Sunday, November 8, 2009

The Not So Terrible Tweens

I end my workweek with two days of sixth graders. There are four classes of sixth graders and we get them Thursday and Friday mornings, all in a row. Most of the kids prefer to talk and laugh loudly, fight, throw things, make fun of the teachers and generally do whatever they can to not learn English. They begrudgingly practice the dialogs if I happen to be standing right next to them and getting someone to try the dialog for the class is like pulling teeth. There are some in these classes that have been so successful in their anti-learning activities that I don’t think they know a word of English. Not only that, the videos and songs we have to teach them are so cornball that I feel ridiculous even trying.
However, my fourth class is the light at the end of the tunnel, absolutely opposite the other classes in every way. If anything, they are overly enthusiastic about learning English. They listen in rapt attention, they repeat with such fervor that their whole body tenses as they shout at the top of their lungs, and they volunteer like maniacs when it’s time to perform a dialog in front of the class.
Last Friday was “That’s Too Bad” chapter. We had several lame dialogs, an even lamer song and a silly game to get through. The first four classes resisted with all their might. The fourth class couldn’t wait to find out why Jinho couldn’t play soccer after school with Joon (he was sick. He had a headache).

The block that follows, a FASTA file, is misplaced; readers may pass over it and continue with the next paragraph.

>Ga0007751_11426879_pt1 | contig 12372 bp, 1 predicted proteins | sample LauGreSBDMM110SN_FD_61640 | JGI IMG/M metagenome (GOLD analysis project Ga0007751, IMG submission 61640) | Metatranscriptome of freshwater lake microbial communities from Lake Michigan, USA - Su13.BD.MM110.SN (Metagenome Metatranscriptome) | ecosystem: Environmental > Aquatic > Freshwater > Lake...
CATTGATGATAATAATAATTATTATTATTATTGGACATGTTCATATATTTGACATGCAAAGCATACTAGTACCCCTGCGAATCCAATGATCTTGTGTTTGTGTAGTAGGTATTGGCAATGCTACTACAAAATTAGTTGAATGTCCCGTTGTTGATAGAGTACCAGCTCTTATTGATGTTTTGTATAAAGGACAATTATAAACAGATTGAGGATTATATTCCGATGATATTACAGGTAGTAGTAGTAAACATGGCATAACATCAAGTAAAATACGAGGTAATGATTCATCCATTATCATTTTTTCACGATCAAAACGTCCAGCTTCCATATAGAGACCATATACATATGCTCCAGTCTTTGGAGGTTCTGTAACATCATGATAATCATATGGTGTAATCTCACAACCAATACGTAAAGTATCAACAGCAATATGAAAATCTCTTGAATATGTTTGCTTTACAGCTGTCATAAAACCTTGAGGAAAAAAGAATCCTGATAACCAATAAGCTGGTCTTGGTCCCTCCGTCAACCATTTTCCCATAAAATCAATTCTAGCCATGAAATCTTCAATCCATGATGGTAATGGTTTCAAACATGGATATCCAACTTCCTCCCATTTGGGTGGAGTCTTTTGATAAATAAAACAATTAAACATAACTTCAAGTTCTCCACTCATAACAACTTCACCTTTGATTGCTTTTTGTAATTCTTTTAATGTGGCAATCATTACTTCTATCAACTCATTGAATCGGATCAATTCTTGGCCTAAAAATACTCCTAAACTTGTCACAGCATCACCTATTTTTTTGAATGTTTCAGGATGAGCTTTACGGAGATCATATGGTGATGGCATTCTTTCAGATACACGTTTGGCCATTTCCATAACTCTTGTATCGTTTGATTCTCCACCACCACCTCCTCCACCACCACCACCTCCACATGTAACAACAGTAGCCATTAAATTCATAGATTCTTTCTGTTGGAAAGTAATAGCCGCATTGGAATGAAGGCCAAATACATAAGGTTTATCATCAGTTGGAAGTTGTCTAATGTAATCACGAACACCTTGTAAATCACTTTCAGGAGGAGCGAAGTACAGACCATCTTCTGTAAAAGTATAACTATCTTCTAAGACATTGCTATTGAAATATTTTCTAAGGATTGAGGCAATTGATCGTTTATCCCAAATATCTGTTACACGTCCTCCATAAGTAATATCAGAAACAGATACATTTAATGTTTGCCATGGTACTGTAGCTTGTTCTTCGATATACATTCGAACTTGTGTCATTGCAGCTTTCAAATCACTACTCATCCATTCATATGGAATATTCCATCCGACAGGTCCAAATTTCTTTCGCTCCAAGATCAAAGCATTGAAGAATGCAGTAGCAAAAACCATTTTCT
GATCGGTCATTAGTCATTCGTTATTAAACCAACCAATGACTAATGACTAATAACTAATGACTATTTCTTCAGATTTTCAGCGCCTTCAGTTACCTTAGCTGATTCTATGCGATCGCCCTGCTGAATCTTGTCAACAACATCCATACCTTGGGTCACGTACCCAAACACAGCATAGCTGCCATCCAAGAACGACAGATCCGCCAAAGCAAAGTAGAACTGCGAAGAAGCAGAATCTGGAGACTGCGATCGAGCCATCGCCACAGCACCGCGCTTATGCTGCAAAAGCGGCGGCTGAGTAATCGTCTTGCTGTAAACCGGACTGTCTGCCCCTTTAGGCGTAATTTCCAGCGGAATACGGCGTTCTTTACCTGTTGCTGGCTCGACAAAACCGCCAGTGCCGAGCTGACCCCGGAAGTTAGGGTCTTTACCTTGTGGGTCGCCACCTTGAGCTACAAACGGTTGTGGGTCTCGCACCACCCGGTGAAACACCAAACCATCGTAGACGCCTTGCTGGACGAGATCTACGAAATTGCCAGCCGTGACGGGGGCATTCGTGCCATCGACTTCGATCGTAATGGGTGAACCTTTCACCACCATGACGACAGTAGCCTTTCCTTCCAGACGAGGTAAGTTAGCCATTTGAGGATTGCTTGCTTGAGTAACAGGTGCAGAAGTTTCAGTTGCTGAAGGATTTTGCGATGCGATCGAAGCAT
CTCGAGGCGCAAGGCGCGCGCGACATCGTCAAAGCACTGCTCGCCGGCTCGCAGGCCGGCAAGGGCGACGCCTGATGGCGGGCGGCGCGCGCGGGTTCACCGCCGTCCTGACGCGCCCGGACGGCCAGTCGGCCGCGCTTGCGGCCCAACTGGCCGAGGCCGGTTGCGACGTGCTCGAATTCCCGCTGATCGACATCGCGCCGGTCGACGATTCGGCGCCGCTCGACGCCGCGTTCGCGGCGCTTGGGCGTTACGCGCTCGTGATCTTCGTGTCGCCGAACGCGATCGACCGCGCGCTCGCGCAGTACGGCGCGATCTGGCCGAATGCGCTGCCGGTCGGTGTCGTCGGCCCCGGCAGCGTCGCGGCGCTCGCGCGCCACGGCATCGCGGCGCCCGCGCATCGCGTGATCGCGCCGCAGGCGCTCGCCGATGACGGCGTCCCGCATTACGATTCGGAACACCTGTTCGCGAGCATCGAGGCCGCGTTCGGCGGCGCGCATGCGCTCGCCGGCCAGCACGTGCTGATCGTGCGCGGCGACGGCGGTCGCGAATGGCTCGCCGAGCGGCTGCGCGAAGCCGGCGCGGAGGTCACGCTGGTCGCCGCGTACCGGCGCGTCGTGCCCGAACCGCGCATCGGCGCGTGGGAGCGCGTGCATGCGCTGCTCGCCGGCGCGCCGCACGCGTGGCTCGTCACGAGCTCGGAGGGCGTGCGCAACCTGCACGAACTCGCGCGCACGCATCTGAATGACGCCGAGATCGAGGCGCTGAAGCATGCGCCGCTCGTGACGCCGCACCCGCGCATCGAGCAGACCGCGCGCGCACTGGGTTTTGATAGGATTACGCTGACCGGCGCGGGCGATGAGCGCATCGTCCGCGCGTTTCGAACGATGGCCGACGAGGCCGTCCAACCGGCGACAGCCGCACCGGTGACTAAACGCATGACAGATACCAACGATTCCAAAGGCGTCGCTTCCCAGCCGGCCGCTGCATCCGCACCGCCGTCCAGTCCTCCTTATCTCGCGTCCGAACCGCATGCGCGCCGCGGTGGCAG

They had been so wonderful the entire class we had some time left over at the end. So we listened and repeating some things I’d written on the board having to do with headaches and stomachaches. I read the sentences, they repeated, right on cue, so loudly the whole school probably heard them.
When they had repeated the last sentence, the class fell into complete silence. A boy a few rows back looked around a moment at all his excited comrades and then he looked at me and asked, “Good?”
I smiled and said, “Yes, very good.”
The whole class erupted into joyous arm pumps and cheering. And just like that, I had a reason to look forward to the sixth graders.

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